Evidence of a neutron star hidden deep inside Supernova 1987A is helping astronomers solve a 33-year-old mystery surrounding one of the brightest star explosions ever observed. On Feb. 23, 1987, astronomers witnessed an incredibly bright stellar explosion, also known as a supernova. Using the Atacama Large Millimetre/submillimetre Array (ALMA), researchers believe they have found that explosion’s remnants, a super dense corpse called a neutron star, hiding within the dust of the supernova. High-resolution ALMA images revealed what researchers described as a hot “blob” that is brighter than its surroundings and located at the supernova’s dusty core. If confirmed, this neutron star would be the youngest known to date, according to a statement. “We were very surprised to see this warm blob made by a thick cloud of dust in the supernova remnant,” Mikako Matsuura, an astronomer at Cardiff University and one of the researchers who spotted the blob, said in the statement. “There has to be something in the cloud that has heated up the dust and which makes it shine. That’s why we suggested that there is a neutron star hiding inside the dust cloud.”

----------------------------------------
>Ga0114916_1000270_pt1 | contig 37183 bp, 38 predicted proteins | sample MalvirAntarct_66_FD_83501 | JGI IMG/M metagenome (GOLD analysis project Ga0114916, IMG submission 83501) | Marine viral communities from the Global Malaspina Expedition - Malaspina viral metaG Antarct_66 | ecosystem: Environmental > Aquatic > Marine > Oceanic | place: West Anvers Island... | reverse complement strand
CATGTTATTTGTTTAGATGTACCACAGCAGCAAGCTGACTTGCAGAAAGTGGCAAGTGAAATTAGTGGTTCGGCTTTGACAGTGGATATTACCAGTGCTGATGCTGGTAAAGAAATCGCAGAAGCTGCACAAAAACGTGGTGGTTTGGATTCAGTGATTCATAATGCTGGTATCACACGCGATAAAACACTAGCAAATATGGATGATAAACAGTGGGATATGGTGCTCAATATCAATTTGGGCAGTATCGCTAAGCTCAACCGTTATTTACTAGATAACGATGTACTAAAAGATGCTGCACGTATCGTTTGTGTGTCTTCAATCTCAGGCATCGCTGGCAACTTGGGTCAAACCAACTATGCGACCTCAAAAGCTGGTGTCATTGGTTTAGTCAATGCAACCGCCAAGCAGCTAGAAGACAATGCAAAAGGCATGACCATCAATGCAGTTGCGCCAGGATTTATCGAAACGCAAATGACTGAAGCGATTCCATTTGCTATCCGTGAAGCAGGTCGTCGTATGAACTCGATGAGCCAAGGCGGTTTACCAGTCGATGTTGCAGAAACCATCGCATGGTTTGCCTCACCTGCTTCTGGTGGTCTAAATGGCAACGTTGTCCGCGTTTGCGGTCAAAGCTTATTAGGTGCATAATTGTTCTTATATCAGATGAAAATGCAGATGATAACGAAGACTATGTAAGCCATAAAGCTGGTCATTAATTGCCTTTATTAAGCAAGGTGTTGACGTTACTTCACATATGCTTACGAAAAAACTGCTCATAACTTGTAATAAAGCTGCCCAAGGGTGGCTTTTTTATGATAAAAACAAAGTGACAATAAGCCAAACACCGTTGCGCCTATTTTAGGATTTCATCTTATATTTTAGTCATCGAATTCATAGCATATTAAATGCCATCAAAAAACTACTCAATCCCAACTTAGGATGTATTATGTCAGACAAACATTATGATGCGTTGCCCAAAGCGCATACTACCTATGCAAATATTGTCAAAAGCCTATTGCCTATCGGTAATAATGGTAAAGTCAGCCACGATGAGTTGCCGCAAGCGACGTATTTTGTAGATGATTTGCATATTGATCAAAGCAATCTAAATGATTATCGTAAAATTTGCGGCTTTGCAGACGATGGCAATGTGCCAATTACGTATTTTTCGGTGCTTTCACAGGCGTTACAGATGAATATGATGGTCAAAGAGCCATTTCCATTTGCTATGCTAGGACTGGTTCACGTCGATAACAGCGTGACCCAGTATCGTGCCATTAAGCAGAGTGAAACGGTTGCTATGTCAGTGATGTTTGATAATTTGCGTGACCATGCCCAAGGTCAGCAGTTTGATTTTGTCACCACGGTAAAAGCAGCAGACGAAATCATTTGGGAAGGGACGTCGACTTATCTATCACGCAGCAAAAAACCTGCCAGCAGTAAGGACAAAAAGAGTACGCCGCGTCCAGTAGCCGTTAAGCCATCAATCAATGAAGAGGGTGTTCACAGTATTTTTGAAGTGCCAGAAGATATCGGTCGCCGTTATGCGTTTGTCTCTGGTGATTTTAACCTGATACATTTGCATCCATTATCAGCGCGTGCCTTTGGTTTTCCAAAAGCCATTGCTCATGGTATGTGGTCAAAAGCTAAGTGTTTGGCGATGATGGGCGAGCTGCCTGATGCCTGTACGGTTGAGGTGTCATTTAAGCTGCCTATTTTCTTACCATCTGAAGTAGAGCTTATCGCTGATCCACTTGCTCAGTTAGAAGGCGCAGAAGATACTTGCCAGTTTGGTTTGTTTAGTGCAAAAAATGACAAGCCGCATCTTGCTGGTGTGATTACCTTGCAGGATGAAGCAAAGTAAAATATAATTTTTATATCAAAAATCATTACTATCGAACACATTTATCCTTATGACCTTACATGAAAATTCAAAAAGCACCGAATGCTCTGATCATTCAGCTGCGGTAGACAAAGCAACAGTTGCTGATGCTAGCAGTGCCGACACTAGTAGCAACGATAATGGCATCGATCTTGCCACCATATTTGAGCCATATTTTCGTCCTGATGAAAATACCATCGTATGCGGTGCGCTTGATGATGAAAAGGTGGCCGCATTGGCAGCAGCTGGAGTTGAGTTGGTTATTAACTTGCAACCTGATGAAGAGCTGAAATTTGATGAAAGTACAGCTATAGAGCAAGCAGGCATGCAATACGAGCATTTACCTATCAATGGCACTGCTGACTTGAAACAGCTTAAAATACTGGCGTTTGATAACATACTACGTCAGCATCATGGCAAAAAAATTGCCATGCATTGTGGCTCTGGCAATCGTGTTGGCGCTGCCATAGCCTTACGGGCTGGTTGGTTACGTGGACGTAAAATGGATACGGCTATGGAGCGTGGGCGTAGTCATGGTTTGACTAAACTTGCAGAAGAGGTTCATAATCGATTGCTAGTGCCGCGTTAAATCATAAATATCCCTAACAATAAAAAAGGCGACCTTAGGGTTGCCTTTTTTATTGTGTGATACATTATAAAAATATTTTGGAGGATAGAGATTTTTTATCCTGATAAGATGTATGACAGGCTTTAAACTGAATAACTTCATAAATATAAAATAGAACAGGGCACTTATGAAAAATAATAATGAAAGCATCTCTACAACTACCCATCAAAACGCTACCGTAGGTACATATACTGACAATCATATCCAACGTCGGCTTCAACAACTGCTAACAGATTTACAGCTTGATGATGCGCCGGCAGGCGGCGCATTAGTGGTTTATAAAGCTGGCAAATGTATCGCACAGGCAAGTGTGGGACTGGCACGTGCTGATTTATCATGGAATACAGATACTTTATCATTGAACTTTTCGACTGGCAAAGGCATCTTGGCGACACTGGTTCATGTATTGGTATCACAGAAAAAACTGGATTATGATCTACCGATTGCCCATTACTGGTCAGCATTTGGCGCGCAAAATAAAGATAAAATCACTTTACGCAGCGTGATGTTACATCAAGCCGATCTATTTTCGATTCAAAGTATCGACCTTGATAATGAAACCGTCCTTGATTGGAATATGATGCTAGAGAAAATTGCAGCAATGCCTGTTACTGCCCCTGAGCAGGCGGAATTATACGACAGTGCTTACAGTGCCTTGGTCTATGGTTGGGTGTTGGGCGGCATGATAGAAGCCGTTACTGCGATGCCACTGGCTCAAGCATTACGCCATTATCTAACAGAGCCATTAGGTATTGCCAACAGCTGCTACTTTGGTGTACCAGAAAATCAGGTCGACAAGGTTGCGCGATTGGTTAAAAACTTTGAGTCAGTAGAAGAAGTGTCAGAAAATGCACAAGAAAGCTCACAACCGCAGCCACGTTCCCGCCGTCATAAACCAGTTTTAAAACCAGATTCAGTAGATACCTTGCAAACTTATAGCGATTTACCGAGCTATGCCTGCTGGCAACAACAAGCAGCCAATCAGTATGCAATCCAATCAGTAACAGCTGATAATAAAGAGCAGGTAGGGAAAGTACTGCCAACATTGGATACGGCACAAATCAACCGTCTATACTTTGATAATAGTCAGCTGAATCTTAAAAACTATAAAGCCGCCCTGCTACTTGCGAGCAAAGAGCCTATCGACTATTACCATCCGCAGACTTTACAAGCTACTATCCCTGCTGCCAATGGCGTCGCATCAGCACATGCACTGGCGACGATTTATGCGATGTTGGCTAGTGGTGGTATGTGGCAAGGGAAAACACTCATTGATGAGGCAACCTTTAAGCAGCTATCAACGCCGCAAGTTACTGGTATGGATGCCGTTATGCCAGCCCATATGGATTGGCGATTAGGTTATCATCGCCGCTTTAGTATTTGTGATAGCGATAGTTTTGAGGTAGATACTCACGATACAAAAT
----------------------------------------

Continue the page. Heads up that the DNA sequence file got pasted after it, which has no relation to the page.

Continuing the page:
Their findings were published in November 2019, in The Astrophysical Journal. At the time, however, the researchers could not definitively say what the glowing blob was, as it was believed to be too bright to be a neutron star. A new paper offers an explanation for that brightness in a neutron star: the glowing blob is consistent with thermal emission from a very young neutron star that is still really hot from the supernova explosion, according to the statement. The researchers estimate the temperature of the 15.5 mile (25 kilometre) wide neutron star is approximately 9 million degrees Fahrenheit (5 million degrees Celsius), which provides enough energy to explain the blob’s brightness. The study also suggests the neutron star is located off-centre, as researchers expect, due to the powerful stellar blast.